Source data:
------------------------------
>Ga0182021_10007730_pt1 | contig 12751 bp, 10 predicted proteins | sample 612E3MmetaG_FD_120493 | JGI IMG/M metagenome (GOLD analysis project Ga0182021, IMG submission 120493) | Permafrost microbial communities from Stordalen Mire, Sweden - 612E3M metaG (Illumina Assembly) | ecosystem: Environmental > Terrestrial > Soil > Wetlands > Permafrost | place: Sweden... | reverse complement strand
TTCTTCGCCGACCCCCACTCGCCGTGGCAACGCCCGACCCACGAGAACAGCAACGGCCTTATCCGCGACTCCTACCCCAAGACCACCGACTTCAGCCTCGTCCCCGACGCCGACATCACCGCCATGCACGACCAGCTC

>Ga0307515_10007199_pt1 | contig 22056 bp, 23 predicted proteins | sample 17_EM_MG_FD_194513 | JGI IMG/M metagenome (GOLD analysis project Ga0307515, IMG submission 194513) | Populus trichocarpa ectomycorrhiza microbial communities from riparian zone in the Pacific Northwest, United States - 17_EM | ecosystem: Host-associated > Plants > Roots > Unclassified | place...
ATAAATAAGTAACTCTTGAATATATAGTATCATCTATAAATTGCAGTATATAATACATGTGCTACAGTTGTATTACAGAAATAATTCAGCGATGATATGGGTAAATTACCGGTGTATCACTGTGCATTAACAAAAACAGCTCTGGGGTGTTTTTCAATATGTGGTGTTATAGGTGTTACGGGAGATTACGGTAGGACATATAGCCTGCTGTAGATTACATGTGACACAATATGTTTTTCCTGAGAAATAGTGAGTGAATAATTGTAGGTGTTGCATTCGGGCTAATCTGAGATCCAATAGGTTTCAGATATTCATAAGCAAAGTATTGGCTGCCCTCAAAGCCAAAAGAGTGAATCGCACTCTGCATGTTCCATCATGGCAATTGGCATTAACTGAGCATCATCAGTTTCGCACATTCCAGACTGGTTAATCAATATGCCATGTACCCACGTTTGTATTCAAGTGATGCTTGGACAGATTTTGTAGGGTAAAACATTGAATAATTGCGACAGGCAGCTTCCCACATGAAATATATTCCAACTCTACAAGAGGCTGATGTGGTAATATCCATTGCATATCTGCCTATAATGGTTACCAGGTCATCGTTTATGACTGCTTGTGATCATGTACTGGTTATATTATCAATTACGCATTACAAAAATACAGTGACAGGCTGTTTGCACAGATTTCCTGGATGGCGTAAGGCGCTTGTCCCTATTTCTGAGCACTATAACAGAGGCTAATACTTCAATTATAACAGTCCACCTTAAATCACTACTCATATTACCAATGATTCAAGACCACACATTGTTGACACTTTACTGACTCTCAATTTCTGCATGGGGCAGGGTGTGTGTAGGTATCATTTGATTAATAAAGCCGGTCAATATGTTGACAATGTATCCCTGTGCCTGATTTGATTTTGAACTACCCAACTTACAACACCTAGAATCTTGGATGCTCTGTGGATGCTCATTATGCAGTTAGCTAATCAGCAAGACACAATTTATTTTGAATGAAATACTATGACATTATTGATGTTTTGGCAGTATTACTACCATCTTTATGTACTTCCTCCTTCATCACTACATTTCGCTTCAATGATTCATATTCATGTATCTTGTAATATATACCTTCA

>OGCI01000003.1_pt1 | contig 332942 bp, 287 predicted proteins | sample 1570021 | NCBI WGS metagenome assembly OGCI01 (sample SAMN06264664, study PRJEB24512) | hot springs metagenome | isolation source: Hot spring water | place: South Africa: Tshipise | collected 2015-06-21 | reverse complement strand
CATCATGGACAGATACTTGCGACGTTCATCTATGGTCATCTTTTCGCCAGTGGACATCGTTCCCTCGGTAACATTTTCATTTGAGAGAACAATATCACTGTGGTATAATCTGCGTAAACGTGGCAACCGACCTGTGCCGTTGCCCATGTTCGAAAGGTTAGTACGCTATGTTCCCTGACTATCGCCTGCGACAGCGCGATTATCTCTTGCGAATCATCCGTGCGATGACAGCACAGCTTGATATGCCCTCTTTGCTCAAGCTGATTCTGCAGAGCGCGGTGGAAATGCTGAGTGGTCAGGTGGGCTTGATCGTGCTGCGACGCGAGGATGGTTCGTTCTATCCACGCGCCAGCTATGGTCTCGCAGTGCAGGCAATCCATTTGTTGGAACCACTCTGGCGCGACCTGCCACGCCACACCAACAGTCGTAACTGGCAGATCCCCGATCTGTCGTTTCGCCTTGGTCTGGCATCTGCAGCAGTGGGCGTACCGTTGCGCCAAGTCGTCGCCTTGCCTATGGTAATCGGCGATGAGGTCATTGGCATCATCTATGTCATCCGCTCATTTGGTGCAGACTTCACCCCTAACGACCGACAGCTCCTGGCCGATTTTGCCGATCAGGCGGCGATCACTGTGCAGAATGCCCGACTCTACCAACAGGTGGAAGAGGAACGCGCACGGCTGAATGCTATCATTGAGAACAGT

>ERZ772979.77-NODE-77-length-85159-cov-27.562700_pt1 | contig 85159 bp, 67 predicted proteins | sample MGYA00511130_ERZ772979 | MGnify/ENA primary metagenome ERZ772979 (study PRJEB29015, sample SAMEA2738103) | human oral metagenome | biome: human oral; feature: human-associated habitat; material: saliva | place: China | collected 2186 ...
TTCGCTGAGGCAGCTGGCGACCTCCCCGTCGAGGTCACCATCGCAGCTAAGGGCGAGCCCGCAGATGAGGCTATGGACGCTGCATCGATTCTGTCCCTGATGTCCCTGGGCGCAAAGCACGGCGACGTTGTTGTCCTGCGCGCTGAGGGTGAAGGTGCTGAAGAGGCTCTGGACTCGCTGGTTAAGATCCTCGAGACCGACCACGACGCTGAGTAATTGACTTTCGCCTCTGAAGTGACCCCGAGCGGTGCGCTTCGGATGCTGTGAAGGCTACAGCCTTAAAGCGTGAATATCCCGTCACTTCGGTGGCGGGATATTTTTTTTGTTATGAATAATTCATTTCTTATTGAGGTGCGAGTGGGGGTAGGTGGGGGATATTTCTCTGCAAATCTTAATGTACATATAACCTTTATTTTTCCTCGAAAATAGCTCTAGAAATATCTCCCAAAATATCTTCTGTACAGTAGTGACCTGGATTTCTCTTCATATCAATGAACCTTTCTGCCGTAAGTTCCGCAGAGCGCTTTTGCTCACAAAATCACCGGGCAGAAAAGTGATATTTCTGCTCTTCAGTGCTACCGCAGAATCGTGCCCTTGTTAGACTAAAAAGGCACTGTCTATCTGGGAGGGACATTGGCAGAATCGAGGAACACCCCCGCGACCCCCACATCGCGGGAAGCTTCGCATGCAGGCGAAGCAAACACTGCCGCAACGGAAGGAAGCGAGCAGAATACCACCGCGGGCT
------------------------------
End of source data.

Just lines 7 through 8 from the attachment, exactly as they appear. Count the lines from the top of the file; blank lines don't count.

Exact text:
>ERZ772979.77-NODE-77-length-85159-cov-27.562700_pt1 | contig 85159 bp, 67 predicted proteins | sample MGYA00511130_ERZ772979 | MGnify/ENA primary metagenome ERZ772979 (study PRJEB29015, sample SAMEA2738103) | human oral metagenome | biome: human oral; feature: human-associated habitat; material: saliva | place: China | collected 2186 ...
TTCGCTGAGGCAGCTGGCGACCTCCCCGTCGAGGTCACCATCGCAGCTAAGGGCGAGCCCGCAGATGAGGCTATGGACGCTGCATCGATTCTGTCCCTGATGTCCCTGGGCGCAAAGCACGGCGACGTTGTTGTCCTGCGCGCTGAGGGTGAAGGTGCTGAAGAGGCTCTGGACTCGCTGGTTAAGATCCTCGAGACCGACCACGACGCTGAGTAATTGACTTTCGCCTCTGAAGTGACCCCGAGCGGTGCGCTTCGGATGCTGTGAAGGCTACAGCCTTAAAGCGTGAATATCCCGTCACTTCGGTGGCGGGATATTTTTTTTGTTATGAATAATTCATTTCTTATTGAGGTGCGAGTGGGGGTAGGTGGGGGATATTTCTCTGCAAATCTTAATGTACATATAACCTTTATTTTTCCTCGAAAATAGCTCTAGAAATATCTCCCAAAATATCTTCTGTACAGTAGTGACCTGGATTTCTCTTCATATCAATGAACCTTTCTGCCGTAAGTTCCGCAGAGCGCTTTTGCTCACAAAATCACCGGGCAGAAAAGTGATATTTCTGCTCTTCAGTGCTACCGCAGAATCGTGCCCTTGTTAGACTAAAAAGGCACTGTCTATCTGGGAGGGACATTGGCAGAATCGAGGAACACCCCCGCGACCCCCACATCGCGGGAAGCTTCGCATGCAGGCGAAGCAAACACTGCCGCAACGGAAGGAAGCGAGCAGAATACCACCGCGGGCT